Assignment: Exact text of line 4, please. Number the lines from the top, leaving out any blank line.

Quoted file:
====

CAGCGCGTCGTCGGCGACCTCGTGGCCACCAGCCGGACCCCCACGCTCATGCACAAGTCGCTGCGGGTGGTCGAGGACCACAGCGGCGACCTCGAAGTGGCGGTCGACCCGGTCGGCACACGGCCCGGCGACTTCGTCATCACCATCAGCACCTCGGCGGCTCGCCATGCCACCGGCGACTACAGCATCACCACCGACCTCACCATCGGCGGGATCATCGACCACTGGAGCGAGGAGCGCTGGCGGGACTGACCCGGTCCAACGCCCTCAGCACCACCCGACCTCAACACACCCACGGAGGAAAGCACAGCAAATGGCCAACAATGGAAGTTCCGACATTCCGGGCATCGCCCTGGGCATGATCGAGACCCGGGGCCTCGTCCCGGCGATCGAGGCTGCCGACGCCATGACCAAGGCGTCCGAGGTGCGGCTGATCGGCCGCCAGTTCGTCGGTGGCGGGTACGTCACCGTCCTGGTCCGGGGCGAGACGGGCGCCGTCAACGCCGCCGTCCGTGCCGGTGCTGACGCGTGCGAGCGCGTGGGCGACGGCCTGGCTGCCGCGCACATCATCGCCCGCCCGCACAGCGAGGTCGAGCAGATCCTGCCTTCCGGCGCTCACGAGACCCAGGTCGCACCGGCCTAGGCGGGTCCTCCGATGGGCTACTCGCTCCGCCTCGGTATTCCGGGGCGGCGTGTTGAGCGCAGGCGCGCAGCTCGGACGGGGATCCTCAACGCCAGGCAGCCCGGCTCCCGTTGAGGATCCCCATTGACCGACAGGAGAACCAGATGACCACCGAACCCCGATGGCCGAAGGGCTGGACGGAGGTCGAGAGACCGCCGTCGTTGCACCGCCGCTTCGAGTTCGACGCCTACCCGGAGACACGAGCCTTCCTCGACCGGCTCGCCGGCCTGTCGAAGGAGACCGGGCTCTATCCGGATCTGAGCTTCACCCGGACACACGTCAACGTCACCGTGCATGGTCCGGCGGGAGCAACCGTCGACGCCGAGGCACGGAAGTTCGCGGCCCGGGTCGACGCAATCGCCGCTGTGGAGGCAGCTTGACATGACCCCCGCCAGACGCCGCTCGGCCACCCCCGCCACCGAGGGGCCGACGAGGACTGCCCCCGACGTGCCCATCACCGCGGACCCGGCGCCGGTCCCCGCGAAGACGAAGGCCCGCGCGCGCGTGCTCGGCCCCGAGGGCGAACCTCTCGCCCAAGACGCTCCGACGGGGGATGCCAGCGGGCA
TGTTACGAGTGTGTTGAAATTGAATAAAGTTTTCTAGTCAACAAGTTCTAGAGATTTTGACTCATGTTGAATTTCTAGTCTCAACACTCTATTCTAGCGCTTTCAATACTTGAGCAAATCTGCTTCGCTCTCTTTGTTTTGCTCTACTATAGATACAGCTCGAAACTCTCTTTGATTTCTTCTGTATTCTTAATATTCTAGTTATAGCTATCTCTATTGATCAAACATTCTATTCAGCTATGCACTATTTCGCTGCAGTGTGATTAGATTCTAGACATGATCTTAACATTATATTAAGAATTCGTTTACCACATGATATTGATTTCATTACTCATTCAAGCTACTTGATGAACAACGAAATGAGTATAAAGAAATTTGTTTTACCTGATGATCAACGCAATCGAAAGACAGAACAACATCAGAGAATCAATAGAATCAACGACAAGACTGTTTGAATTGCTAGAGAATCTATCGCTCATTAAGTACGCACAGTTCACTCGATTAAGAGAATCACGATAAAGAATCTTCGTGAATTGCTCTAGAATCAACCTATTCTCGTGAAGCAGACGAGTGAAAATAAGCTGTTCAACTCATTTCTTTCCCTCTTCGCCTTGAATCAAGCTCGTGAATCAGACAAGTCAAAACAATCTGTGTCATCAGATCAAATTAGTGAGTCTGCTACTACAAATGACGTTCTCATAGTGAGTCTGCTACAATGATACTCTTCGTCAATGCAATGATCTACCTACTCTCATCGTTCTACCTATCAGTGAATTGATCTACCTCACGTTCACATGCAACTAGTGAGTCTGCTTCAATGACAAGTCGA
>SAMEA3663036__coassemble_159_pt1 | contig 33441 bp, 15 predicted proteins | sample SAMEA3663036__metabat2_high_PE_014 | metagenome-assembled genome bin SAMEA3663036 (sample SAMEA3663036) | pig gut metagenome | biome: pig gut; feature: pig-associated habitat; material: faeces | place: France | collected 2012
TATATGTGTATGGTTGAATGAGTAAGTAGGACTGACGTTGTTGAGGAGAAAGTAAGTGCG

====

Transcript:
TATATGTGTATGGTTGAATGAGTAAGTAGGACTGACGTTGTTGAGGAGAAAGTAAGTGCG